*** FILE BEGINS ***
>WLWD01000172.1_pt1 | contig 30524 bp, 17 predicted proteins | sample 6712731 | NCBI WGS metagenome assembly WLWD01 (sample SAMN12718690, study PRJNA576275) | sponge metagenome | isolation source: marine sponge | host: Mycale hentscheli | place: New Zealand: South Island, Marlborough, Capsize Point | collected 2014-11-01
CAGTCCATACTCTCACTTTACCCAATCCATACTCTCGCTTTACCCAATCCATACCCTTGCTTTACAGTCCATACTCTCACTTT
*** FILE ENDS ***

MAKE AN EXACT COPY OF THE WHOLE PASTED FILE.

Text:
>WLWD01000172.1_pt1 | contig 30524 bp, 17 predicted proteins | sample 6712731 | NCBI WGS metagenome assembly WLWD01 (sample SAMN12718690, study PRJNA576275) | sponge metagenome | isolation source: marine sponge | host: Mycale hentscheli | place: New Zealand: South Island, Marlborough, Capsize Point | collected 2014-11-01
CAGTCCATACTCTCACTTTACCCAATCCATACTCTCGCTTTACCCAATCCATACCCTTGCTTTACAGTCCATACTCTCACTTT